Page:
Graham County’s historically documented courthouse can be found at 800 West Main Street in Safford, Arizona. Within its two brick-covered stories is a rather adventurous past. This building is listed on the National Register of Historical Places and is comprised of two stories of brick on top of a strong foundation and a sizable basement. Part of the building is 83 feet tall while another wing is merely 17 feet in height. The fifth named courthouse in Graham County, it is preceded by the courthouse of Safford, two courthouses in Solomonville (The former county seat in Graham County), and also another building in Safford located on Main and Central downtown. $50,000 was allocated by the county to build a properly fitted and well-stocked courthouse building in 1916, and $44,000 was spent making sure that courtrooms, a jail, and various county offices were established and so that official matters could be taken more seriously. Notable members of the local government, Arizona Supreme Court representatives J. A. McAllister and Jesse A. Udall were first employed as judges in Graham County courthouses.
The main courthouse of Graham County was the recipient of a makeover in 1982, with most of the building remarkably remaining the same. The original wainscoting, wooden balustrades, and several staircases were still sturdy enough to stand the test of time and be left out of the upgrades that the rest of the structure received. Part of the original jail section building was removed in 1978. The scars from where this section of the building once stood are still visible against the outside walls of the courthouse to this day. In 1982, this courthouse was given the official title of historical place and it continues to stand steadfast as a symbol of old-town Stafford and Graham County, Arizona today. Many of the buildings in this area, including the ones used for government reasons, have been made over to a much deeper scale, so it is very interesting to see how time and the harsh desert climate and its sandy wind have not changed this artfully crafted architecture.
Graham County Sheriff’s Office
All of Graham County (with the exception of the San Carlos Indian Reservation) is presided over by Sheriff Preston “P.J.” Allred currently. The police headquarters for Graham County is located in the county seat of Safford. The police force in this area is collectively known as the Graham County Sheriff’s office and is made up of locally trained and mostly locally-raised community members who have passed all of the necessary tests and trials to serve and protect its citizens effectively. While crime rates are quite low in Graham County, there is still need for minimal amounts of police assistance at times, and this group of citizens serves the entire county in any way they need to keep them safe.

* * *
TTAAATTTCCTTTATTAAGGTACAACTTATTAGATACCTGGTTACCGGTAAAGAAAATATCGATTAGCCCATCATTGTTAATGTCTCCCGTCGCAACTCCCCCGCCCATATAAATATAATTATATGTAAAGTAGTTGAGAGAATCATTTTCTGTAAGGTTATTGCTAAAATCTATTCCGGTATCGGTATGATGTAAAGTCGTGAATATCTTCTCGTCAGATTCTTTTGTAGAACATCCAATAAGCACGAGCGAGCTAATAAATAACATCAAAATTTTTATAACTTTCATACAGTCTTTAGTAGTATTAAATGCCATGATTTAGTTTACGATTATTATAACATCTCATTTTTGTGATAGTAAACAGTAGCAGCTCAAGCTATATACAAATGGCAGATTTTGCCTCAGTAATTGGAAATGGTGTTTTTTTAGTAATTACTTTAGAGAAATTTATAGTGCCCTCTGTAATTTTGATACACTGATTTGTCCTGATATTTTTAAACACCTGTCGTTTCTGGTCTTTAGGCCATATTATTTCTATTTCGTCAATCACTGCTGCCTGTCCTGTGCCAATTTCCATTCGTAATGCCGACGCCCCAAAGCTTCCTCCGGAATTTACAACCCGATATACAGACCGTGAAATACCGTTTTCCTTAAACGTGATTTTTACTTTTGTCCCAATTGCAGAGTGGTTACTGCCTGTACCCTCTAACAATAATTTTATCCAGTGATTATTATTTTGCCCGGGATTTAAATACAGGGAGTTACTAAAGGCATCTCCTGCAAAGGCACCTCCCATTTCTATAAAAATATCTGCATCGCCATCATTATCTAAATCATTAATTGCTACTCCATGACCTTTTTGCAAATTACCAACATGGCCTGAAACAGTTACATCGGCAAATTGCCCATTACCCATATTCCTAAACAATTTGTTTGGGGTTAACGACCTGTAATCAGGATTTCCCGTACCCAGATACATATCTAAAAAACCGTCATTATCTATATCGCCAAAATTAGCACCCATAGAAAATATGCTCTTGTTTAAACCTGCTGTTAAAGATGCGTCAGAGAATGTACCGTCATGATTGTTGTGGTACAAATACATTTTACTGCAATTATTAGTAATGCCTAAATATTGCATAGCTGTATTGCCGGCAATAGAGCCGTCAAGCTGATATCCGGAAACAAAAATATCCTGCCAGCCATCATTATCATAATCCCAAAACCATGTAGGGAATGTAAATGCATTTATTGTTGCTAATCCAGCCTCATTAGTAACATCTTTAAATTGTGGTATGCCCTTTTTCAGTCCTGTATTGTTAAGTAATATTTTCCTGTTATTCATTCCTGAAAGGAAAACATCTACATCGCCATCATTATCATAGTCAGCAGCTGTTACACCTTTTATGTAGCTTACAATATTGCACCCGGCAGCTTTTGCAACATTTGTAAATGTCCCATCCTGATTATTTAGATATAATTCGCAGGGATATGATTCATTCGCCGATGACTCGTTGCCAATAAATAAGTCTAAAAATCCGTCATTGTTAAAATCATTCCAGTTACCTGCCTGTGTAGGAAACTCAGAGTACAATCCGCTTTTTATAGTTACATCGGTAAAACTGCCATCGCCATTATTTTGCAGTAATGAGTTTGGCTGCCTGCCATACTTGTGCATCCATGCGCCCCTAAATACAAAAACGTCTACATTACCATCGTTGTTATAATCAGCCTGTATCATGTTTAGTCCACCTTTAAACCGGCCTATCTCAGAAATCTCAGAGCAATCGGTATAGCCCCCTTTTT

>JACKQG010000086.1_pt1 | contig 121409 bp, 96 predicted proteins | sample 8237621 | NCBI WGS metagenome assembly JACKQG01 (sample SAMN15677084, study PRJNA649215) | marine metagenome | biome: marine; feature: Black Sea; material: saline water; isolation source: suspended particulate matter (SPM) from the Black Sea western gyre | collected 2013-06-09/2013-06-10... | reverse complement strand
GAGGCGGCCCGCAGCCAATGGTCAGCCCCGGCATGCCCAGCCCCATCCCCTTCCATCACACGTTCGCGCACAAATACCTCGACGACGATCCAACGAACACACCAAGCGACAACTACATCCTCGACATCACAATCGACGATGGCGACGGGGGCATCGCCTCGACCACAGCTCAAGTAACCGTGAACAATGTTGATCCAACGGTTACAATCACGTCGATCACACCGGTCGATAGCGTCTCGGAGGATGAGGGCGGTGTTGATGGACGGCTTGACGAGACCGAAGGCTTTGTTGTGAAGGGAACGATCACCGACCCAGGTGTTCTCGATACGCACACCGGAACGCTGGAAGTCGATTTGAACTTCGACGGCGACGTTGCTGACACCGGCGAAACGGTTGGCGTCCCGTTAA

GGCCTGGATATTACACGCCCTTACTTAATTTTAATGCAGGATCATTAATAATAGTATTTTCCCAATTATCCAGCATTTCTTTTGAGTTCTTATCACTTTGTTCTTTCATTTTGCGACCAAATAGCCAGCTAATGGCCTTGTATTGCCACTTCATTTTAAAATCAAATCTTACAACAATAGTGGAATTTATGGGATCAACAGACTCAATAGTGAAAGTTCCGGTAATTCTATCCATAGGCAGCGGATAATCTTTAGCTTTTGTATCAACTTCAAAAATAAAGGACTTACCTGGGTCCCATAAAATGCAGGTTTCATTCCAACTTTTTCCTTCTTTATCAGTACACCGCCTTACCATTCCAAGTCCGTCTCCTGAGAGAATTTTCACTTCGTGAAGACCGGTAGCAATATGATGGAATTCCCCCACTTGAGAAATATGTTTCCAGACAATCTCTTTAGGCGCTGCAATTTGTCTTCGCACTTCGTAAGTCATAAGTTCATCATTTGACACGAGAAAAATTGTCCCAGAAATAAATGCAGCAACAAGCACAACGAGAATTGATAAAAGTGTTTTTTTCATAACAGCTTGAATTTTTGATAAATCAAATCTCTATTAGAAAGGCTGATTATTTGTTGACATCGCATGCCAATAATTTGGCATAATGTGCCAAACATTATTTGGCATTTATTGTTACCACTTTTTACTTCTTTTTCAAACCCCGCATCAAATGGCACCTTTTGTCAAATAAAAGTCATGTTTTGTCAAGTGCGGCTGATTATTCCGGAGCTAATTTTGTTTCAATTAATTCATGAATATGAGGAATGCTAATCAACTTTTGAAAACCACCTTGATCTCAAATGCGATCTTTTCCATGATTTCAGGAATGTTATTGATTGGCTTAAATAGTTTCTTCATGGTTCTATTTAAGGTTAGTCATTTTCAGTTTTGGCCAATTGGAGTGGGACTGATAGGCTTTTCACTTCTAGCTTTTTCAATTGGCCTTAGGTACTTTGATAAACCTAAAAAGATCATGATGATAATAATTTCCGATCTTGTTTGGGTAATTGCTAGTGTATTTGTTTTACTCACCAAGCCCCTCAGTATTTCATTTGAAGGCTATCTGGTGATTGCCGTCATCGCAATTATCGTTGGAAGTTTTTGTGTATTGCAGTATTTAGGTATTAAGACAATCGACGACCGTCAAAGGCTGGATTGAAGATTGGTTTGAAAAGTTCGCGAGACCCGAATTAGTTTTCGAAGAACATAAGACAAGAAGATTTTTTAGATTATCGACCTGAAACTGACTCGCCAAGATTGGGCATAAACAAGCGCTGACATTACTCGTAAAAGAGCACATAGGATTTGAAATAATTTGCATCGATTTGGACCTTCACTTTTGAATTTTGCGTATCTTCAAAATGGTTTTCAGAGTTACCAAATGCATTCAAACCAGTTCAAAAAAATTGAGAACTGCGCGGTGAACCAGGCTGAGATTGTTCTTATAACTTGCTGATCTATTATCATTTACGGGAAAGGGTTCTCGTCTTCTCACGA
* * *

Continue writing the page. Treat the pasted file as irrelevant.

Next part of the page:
The Graham County Sheriff’s Office also provides the animal control services in its jurisdiction. Due to its location, it isn’t uncommon for residents to see snakes, possums, coyotes, deer, scorpions, large cats, and other animals come creeping across their paths from time to time and they provide these services as part of their jobs. Covered areas include Thatcher, Pima, and other small areas that lie inside of Graham County. These services are carried out in conjunction with the cooperation of those at Graham County Animal Shelter and also assists the smaller organization called Safford Animal Control.
The GCSO also lends its employ to the 911 system and the jail in this area. These services include search and rescue efforts across the entirety of Graham County with the aforementioned exception. The terrain in Arizona can be quite tricky even for seasoned hikers and travelers, sometimes lending a hand into cold cases where people have disappeared for years at a time or even forever. Teams of people actively keep their training for such search and rescue missions up to date as much as possible and are always prepared to launch a full-scale operation if needed. During certain seasons, flash flooding is prevalent and these SAR volunteers are also trained to do swift-water rescues if these circumstances arise. First aid and rope training courses are also given to those wishing to assist the GCSO with these rescue missions and all people who sign up for this job are required to be trained by GCSO veterans.